finding the soul of a message My Favorite Advertisement Of 2020.

Thoughts on My Favorite Ad of 2020…

Search for the soul of your message.

You will know when you find it, not because you’re an expert but because you are human.

A simple formula this ad uses so damn well:

Start in the middle of the story, explore the conflicts along the way, reveal the ‘why’ at the end… trust the process.

Never forget…You must STRIVE to create messages that matters not just for your audience, but for yourself… it will drive you to care as much as it drives them to take action.


How much marketing copy is enough? The 3 Key Factors Explained.

This question was posed in my community. So, here’s the factors I personally look at when deciding how “in-depth” my copy needs to be for any given offer…

First I consider how much does the price point impacts my target audience.

A pair of shoes at $40 (in general) will likely need less convincing to purchase then a pair of, say, $400 shoes.

A $200,000 crane to a mega-construction company would not have as large an impact to its budget then, say, a $2,000 course to an average individual, so the “depth” of the copy & persuasion needed will differ… even though the crane costs 100x as much. The price doesn’t matter as much as the impact does.

Another factor is “familiarity” of your audience with what you’re selling.

How much the target audience understands about your offer already should also be heavily considered. The more informed they are, the less depth you may need to go into to persuade them to purchase. For the informed lead you would want to spend more time in your copy building trust and seperating yourself from the competition as opposed to educating them on the product itself. If they are uninformed you’ll want to shift back to educating them on the product/service and its benefits to them, this education process in itself, when done well, will build all trust you need to make the sale!

Their familiarity will also influence how much “jargon” you can get away with in your copy, in general it’s a bad idea to use jargon at all – but if you know your target audience is very familiar with what you’re selling you can use it sparingly to get to the point quicker… thus requiring less ‘depth’ to your general copy pieces. For example, shoes marketed to professional athletes can use terms without explanation that shoes marketed to the general public would want to either avoid or use with explanation provided.

It’s worth repeating, however, that jargon should be used with caution, when in doubt leave jargon out, or at least translate that jargon in the copy itself somewhere.

Another important factor that determines the depth of your writing is whether you’re marketing to someone already looking for what you’re selling, or someone who looking for what you’re selling… e.g. “search ads” vs. “banner ads”.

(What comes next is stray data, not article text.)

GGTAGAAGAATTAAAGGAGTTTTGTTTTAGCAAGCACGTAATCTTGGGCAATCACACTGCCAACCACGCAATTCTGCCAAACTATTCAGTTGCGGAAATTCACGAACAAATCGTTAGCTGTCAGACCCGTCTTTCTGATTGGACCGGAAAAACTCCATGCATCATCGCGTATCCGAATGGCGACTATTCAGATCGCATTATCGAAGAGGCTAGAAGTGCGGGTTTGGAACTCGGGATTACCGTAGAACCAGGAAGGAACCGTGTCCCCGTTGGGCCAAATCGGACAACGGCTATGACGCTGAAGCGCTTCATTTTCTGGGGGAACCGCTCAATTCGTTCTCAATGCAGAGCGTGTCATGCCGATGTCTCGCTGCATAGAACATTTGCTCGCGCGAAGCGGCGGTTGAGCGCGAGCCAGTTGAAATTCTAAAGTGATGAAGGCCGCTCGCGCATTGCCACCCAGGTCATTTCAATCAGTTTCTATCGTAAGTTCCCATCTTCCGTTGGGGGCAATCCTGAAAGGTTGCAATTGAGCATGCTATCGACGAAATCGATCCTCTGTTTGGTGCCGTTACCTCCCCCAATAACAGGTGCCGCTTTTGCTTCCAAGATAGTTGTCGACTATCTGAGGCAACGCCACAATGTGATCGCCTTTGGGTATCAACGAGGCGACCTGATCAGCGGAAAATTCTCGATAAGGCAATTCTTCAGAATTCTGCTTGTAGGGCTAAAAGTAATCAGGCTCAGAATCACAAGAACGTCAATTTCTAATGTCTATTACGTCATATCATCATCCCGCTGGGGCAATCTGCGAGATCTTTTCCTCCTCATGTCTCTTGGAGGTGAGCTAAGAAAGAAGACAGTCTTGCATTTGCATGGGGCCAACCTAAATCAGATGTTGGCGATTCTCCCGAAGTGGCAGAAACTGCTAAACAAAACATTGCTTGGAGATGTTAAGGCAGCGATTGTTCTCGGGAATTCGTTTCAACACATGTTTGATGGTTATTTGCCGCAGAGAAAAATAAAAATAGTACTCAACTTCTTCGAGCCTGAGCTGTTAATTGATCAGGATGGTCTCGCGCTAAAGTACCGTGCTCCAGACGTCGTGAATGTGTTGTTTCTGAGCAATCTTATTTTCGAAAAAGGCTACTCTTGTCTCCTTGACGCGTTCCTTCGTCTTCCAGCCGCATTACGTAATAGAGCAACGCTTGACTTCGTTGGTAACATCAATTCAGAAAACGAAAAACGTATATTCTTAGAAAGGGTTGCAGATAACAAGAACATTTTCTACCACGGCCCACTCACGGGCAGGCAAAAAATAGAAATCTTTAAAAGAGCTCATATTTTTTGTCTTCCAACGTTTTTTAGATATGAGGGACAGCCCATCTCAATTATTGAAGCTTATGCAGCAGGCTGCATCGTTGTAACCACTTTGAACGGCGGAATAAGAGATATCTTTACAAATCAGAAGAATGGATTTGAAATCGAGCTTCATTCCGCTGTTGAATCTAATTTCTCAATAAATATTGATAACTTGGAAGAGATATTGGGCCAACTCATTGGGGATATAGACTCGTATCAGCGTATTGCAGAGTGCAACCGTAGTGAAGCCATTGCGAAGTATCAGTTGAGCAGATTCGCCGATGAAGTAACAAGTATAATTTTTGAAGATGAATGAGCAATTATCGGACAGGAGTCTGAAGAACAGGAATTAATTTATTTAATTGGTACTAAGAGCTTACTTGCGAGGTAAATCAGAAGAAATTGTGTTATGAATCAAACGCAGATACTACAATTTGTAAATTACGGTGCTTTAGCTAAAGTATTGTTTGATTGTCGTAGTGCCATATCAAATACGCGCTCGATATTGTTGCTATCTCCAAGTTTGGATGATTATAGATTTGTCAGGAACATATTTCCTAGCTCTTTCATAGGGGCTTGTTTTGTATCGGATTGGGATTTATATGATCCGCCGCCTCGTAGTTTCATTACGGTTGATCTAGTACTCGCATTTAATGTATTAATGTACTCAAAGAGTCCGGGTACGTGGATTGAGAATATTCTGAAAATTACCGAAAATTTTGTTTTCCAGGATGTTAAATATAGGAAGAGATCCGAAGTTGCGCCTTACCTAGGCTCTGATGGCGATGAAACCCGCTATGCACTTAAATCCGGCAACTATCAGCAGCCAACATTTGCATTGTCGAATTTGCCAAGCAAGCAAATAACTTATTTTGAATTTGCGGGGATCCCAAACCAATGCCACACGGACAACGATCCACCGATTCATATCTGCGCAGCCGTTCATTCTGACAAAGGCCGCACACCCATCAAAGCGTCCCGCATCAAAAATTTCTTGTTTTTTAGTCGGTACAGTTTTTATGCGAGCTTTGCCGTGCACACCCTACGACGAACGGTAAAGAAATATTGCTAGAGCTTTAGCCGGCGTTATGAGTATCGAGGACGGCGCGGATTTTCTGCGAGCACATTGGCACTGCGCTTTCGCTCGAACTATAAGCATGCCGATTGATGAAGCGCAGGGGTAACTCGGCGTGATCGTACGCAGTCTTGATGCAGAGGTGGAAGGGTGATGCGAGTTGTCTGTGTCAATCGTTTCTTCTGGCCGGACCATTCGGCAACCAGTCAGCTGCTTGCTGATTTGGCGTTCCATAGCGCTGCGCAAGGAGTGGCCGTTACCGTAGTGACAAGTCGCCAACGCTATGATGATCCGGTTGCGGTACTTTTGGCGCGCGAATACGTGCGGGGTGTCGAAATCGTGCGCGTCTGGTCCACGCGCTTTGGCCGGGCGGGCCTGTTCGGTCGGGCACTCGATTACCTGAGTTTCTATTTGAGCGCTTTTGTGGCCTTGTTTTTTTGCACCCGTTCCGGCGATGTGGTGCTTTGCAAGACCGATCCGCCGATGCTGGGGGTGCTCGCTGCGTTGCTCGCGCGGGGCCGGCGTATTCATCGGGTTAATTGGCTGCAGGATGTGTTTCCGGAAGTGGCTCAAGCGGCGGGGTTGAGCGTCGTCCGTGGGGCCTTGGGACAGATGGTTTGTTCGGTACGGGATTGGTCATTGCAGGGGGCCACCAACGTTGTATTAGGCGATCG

For instance, the sales page for my book is LONG for a book page because I’m targeting a broad audience with banner campaigns… if I were to do a campaign directly to a more niche audience, say copywriters, then I could likely skip the part of the page that’s designed to persuade a broad audience of the importance of copywriting, therefore requiring a lot less depth in my writing.

Put simply, if you’re targeting a broad audience with a high impact price point there’s a lot more nurturing/persuasion that will need to be done then a more informed audience one with less impact.

To put it together balancing the following factors is the key to determining the depth your copy will need…

  1. Audience familiarity with what you’re selling
  2. The impact the price will have on their bottom line now & in the future.
  3. Whether the person is actively searching for your type of product or not.

Of course, there are many more factors determining what kind of copy you should use within your marketing itself, for a more detailed write up on the subject check out my 7 Figure Marketing Copy Guide here.

Any other factors you think should determine the length of the messaging you use? Sound off here in the Facebook group discussion… if you bring something to light that I missed I’ll be sure to add it to this post.


Principle: When everyone Zigs, Zag. Standing Out in a “War Cry World”

Anyone else suffering from “inspirational fatigue”?

I feel like half the posts in groups & on profiles are long ranting battle cries designed to get you all riled up… I mean, I get it… but like, if everything is hyperbole then nothing stands out as especially important.

These days I’m just stoked if someone posts something tastefully simple yet profound…

Like… “It’s not always about doing things better, sometimes it’s about doing better things…” — Stuff like that really appeals to me in its depth & simplicity.

I’m sure there’s a more profound marketing lesson here to be explored in-depth, but in the interest of not turning this post into a “battle cry rant” I’m just gonna leave it with this…

When everyone zigs – zag.

Put simply ~ There are more ways to stand out then hyperbolic emotional appeal. Appeal to the other side of the spectrum and you might just find yourself a new audience that’s hungry for a change of tone.


a theory of success. the {re}amalgamation of entrepreneurship & messaging

a theory of success.
the {re}amalgamation of entrepreneurship & messaging

Thesis. Recently the reckless abandonment of letting “a message” be the engine that drives an entrepreneurial pursuit has created a problem. The shift from a big idea creating the drive to be an entrepreneur to wanting to be an entrepreneur creating the desire to find a big idea has created a generation of ‘want-a-preneurs’ with an inkling of what they want, but no clear vision of why they want it.